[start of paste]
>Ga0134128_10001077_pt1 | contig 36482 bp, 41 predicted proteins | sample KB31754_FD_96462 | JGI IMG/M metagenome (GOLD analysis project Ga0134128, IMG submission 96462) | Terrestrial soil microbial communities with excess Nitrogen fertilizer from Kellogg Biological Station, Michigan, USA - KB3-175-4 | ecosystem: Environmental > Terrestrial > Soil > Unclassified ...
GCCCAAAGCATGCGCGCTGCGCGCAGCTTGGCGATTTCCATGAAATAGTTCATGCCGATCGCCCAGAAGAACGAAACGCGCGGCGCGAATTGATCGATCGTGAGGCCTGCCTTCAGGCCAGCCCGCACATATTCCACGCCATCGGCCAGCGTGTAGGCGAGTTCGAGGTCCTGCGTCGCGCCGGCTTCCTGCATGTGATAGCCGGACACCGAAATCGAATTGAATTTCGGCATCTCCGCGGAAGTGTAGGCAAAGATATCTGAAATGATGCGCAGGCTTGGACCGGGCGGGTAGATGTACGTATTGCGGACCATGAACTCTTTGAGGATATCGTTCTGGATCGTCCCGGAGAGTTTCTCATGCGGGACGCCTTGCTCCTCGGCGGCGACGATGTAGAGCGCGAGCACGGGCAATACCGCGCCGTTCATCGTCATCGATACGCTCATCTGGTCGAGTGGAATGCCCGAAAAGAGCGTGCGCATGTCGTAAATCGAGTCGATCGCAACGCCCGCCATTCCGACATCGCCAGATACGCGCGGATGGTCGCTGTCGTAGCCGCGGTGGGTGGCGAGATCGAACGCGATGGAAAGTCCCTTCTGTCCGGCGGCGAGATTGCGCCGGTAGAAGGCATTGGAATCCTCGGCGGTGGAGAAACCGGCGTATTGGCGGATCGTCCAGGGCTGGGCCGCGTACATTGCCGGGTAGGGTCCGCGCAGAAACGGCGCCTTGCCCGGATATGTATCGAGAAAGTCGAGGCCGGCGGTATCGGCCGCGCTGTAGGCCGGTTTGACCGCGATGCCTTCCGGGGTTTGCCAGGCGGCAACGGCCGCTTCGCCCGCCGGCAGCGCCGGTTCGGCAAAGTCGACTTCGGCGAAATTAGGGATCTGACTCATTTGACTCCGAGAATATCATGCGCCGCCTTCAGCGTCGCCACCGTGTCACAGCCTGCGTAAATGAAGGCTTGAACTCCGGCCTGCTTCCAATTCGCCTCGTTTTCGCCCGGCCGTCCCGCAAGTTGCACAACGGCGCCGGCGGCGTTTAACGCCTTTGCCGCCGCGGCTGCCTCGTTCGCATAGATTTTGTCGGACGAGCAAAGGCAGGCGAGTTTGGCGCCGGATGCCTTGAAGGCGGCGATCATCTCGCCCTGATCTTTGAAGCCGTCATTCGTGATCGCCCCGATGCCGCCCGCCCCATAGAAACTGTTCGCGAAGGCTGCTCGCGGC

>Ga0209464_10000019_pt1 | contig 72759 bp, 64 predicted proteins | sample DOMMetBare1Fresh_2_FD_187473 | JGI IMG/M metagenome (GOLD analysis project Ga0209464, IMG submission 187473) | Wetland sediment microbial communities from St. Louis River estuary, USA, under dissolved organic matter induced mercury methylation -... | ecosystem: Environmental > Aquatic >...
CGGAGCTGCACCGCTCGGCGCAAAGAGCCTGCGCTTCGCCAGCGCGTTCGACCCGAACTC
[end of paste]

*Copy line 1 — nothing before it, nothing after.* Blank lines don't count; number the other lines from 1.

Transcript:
>Ga0134128_10001077_pt1 | contig 36482 bp, 41 predicted proteins | sample KB31754_FD_96462 | JGI IMG/M metagenome (GOLD analysis project Ga0134128, IMG submission 96462) | Terrestrial soil microbial communities with excess Nitrogen fertilizer from Kellogg Biological Station, Michigan, USA - KB3-175-4 | ecosystem: Environmental > Terrestrial > Soil > Unclassified ...